Question: Does your research have any implications for our daily lives?
Erik Verlinde: It’s fun to think about things like gravity and even, well, what I had in my paper, things like even the laws of Newton, because they do play a role in one’s every day life. But it’s surprising that when I go and walk out the door or something like that, it’s not like I immediately sort of think about these things in a different way. For me, I think it’s more importantly eventually, what will be the implications for understanding, not just gravity, but also what’s happening in the universe. I mean, the gravity equations of Einstein are also used in describing the expansion of the universe, the Big Bang Theory are all based on these same equations.
What I hope is that the ideas that we are now starting to develop for gravity can eventually sort of lead to possibly somewhat better or even more refined way of thinking about the early Universe. And I think that will influence a little bit more my thinking than... I think as human beings we like to know where we come from and how the universe all sort of developed into what it’s now and there I think eventually this will have some impact.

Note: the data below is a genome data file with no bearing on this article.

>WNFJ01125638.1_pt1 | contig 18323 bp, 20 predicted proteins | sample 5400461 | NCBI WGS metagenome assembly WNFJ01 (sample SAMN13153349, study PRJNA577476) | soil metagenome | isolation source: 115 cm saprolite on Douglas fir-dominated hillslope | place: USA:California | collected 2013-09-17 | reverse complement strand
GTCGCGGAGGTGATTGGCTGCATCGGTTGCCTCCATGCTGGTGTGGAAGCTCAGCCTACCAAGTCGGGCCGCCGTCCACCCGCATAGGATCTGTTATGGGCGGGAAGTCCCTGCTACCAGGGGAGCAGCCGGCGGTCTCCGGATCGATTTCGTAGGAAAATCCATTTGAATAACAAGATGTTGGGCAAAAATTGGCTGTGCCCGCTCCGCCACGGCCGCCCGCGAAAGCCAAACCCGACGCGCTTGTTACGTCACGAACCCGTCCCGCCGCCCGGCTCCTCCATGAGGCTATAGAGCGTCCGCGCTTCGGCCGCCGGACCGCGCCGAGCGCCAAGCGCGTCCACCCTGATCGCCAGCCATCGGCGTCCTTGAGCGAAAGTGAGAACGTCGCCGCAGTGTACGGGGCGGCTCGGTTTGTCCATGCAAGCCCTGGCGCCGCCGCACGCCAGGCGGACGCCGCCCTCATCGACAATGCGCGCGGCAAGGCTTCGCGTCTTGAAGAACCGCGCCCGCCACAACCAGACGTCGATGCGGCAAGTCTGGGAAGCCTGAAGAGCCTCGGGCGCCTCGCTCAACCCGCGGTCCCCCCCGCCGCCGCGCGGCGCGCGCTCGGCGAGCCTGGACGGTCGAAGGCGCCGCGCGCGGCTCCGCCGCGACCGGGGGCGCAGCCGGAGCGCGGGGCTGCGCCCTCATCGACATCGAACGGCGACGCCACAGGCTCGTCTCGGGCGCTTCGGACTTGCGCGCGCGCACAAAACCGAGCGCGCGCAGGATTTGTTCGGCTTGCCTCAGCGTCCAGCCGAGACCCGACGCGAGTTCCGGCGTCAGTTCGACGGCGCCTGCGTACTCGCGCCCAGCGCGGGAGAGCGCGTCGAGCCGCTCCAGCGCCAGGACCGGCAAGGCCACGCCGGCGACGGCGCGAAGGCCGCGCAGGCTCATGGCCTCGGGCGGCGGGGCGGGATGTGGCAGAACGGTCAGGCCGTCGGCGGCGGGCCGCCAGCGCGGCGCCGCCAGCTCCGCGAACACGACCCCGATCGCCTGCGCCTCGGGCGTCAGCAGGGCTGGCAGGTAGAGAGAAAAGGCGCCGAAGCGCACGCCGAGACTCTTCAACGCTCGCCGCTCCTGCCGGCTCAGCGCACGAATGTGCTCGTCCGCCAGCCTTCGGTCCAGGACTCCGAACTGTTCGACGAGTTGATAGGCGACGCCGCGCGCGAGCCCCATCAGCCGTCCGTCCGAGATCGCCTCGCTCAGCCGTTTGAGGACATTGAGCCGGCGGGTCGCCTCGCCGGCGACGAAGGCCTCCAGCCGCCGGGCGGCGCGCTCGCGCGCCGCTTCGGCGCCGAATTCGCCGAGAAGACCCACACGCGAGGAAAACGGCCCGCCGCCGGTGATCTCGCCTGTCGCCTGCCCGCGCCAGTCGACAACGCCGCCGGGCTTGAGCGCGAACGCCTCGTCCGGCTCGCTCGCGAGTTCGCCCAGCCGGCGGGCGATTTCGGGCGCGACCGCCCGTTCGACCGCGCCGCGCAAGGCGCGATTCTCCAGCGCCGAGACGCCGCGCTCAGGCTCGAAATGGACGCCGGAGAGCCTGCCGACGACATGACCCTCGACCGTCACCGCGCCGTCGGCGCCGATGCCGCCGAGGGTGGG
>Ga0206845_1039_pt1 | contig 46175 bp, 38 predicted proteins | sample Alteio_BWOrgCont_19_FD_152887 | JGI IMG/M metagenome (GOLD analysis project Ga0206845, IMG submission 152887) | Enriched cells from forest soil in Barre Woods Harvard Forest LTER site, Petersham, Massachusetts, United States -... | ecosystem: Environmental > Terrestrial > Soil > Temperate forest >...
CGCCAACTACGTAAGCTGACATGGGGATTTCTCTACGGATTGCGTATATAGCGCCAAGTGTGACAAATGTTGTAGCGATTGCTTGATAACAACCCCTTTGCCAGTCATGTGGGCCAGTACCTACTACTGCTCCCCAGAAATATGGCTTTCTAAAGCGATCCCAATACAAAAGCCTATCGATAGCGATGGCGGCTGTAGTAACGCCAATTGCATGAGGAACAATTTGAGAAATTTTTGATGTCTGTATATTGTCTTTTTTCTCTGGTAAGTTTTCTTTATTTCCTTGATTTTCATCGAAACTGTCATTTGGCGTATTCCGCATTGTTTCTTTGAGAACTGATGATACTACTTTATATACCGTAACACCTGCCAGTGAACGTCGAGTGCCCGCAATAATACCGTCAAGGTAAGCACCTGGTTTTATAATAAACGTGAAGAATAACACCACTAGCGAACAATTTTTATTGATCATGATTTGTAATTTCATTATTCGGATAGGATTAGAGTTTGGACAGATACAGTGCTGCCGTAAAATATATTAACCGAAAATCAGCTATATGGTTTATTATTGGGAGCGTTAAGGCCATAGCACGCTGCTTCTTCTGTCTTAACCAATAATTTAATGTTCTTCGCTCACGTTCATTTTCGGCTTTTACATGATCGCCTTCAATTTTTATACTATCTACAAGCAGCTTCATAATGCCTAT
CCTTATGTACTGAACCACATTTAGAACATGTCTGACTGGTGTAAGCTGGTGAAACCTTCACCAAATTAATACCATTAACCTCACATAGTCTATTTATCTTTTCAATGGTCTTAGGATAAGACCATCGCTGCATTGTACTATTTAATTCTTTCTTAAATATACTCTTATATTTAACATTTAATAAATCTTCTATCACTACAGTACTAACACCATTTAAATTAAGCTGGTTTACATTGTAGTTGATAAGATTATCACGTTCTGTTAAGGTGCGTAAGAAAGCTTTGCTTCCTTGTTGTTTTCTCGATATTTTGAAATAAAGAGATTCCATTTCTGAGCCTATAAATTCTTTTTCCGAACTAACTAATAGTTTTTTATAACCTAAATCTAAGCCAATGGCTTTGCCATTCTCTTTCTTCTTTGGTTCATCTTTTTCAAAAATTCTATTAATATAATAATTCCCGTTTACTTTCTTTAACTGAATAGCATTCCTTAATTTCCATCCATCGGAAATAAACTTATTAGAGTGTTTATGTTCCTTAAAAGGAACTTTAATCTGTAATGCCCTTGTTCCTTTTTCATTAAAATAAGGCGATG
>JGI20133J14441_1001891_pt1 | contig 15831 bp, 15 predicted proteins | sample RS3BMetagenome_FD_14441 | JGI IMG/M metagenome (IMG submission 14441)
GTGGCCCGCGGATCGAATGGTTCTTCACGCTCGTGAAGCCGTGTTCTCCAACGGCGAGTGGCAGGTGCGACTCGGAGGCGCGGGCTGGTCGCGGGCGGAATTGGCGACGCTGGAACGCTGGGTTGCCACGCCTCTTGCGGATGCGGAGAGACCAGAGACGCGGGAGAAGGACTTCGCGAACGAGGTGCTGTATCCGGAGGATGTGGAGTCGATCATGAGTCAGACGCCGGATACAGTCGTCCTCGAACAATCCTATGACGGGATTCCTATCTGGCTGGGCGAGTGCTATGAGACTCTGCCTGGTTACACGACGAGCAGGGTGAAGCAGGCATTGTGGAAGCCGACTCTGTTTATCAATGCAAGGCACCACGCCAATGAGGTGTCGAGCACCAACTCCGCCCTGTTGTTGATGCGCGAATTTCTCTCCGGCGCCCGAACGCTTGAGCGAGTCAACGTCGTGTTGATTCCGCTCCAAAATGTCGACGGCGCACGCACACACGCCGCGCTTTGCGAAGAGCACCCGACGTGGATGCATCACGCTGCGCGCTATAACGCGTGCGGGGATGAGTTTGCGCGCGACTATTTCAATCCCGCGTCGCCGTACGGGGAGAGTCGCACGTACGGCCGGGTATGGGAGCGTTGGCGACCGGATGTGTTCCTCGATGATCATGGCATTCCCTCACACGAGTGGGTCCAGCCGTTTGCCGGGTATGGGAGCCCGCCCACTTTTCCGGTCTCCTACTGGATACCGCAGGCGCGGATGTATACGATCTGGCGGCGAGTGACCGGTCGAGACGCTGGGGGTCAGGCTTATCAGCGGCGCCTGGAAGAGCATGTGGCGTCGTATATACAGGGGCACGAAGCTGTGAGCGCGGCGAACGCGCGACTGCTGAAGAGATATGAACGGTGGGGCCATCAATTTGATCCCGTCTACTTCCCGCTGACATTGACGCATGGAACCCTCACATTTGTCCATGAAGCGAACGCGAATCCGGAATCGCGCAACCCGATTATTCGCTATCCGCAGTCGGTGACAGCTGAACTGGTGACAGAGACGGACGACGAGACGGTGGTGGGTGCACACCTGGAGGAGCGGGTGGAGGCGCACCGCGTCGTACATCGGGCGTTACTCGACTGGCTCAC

Recorded on August 6, 2010
Interviewed by David Hirschman
The theoretical physicist believes that gravity is an emergent phenomenon, not the elemental "force" that Newton and Einstein theorized it to be. He thinks it is the result of patterns of complex, microscopic phenomena.
Higher education faces challenges that are unlike any other industry. What path will ASU, and universities like ASU, take in a post-COVID world?
- Everywhere you turn, the idea that coronavirus has brought on a "new normal" is present and true. But for higher education, COVID-19 exposes a long list of pernicious old problems more than it presents new problems.
- It was widely known, yet ignored, that digital instruction must be embraced. When combined with traditional, in-person teaching, it can enhance student learning outcomes at scale.
- COVID-19 has forced institutions to understand that far too many higher education outcomes are determined by a student's family income, and in the context of COVID-19 this means that lower-income students, first-generation students and students of color will be disproportionately afflicted.